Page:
38. The device recited in claim 37, further comprising a pair of substantially cylindrical guide sleeves extending through the angled bores and having bottom ends protruding beneath the angled bores.
39. The device recited in claim 38, wherein the angled bore centerline forms an angle with a bottom surface of the jig body, the angle in a range of 45 to 60 degrees.
40. The device recited in claim 39, wherein the angle comprises approximately 50 degrees.
41. The device recited in claim 37, wherein the base plate further has a viewing window therethrough extending from the top surface to the bottom surface, the viewing window positioned forward of the angled bore bottom ends to permit visualization of the one decking member side face.
42. The device recited in claim 37, further comprising a handle having a bottom end affixed to the base plate top surface in spaced relation from the jig bodies and an upper end having means for gripping.
43. A method of affixing a decking member to a joist comprising the steps of:
positioning a base plate atop a pair of decking members positioned in spaced-apart relation from each other atop a joist, the base plate having a pair of bores therethrough from a top surface to a bottom surface;
retaining the base plate in a desired position relative to the decking members
positioning a pair of jig bodies atop the base plate in different orientations, the jig bodies each having an angled bore having a bottom end extending through a bottom face of the jig body, the angled bores in communication with a respective base plate bore, at least a one of the bottom ends of the angled bores in communication with a space between the pair of decking members, the angled bore in communication with the space defining a centerline extending to a position on a first decking members in spaced relation from a top surface thereof; and
driving a fastener through the angled bore in communication with the space into a side face of the first decking member, through the first decking member, and into the joist therebeneath.
44. The method recited in claim 43, wherein the fastener comprises a head and a threaded portion drivable into the joist, and wherein an outer diameter of the head is substantially the same as an outer diameter of the threaded portion.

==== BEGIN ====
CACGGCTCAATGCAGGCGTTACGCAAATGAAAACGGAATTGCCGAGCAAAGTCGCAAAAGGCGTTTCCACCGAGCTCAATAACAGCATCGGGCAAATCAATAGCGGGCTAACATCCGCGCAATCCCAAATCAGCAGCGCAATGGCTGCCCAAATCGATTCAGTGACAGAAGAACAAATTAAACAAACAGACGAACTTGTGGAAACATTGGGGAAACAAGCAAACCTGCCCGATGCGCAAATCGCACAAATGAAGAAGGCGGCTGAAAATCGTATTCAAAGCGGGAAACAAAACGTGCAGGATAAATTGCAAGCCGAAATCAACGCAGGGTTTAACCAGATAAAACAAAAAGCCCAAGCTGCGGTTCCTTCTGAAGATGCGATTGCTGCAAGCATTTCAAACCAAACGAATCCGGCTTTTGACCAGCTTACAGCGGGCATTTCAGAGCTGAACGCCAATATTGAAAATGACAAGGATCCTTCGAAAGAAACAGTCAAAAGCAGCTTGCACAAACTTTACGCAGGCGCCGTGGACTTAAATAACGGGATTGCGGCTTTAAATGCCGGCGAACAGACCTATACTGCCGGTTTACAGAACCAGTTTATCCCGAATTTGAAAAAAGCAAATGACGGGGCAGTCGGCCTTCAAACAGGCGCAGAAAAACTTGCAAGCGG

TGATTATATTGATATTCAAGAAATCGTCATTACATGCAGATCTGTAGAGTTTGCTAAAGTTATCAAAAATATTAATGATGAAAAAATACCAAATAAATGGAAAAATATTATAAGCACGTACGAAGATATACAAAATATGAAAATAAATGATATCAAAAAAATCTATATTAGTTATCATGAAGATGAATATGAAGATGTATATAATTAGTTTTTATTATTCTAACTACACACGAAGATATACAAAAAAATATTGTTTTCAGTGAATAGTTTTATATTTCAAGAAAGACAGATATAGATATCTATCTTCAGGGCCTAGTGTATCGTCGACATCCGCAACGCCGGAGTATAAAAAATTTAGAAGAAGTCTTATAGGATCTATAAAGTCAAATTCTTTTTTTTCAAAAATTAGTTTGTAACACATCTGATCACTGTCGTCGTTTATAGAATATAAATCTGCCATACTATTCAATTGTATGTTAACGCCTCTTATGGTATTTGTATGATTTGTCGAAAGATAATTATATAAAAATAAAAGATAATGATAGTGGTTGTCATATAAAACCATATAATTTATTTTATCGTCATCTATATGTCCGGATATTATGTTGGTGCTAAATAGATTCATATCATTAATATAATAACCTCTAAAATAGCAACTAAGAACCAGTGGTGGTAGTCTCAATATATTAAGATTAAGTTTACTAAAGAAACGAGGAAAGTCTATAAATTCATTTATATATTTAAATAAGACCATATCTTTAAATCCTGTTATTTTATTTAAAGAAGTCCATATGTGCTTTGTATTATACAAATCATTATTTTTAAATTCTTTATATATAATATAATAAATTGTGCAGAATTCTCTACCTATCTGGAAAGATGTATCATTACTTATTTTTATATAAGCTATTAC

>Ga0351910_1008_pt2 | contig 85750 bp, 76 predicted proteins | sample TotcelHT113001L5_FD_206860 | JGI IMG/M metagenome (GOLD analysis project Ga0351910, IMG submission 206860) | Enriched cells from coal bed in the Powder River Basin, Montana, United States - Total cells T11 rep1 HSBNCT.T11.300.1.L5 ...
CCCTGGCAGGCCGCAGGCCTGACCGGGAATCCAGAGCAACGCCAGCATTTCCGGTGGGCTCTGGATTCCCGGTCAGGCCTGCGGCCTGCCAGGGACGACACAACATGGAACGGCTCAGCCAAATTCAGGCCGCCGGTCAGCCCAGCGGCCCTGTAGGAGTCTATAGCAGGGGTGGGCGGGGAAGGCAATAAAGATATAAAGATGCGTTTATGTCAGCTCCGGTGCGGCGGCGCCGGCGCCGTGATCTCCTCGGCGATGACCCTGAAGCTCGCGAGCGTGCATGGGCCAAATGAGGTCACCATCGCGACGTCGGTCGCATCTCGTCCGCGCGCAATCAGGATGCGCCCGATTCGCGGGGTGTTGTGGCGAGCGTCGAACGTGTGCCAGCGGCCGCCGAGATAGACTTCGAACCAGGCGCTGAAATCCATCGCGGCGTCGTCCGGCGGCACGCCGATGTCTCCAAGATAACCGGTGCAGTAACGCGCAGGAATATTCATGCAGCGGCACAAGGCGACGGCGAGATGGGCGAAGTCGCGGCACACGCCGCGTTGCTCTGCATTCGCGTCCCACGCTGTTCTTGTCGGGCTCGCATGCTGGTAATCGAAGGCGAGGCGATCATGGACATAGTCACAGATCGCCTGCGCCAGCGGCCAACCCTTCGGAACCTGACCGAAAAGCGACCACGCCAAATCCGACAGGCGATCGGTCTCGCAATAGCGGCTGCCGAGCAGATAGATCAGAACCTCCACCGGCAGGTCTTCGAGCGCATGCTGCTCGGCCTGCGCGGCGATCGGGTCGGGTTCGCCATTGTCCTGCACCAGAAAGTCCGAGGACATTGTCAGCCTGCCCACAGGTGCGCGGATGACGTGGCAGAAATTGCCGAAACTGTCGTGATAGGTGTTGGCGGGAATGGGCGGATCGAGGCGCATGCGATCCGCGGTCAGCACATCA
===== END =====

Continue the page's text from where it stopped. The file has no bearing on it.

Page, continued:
Description
CROSS-REFERENCE TO RELATED APPLICATION

This application claims priority from commonly owned provisional application Ser. No. 60/372,735, filed Apr. 16, 2002, “Universal Hidden Fastening System for Decks.”

BACKGROUND OF THE INVENTION

1. Field of the Invention

The present invention relates to construction systems and methods, and, more particularly, to fasteners for outdoor structures such as decks.

2. Description of Related Art

Conventional deck fastening methods incorporate the placement of fastening means, such as screws, nails, or staples, directly into the surface of the decking material, through the decking members, and into a support joist positioned beneath the decking members. This method has several shortcomings: the visible fastener heads are unsightly and detract from the appearance of the deck surface, and the surface penetration with the fasteners can lead to future problems. Such problems include those resulting from moisture penetration, causing material changes resulting in splintering, crack propagation, fungal and mold growth, and loosening of the junction between the fastener and the surrounding material. These problems can cause the decking to become loose and stained by material corrosion. In addition, the decking members can become loose, and the fastener head can protrude above the deck surface, all of which are potentially dangerous to deck users.

Several attempts have been made to address these problems, including systems that include means for concealing the fastener from the deck surface. It is believed, however, that these systems have additional problems that are addressed and solved by the present invention.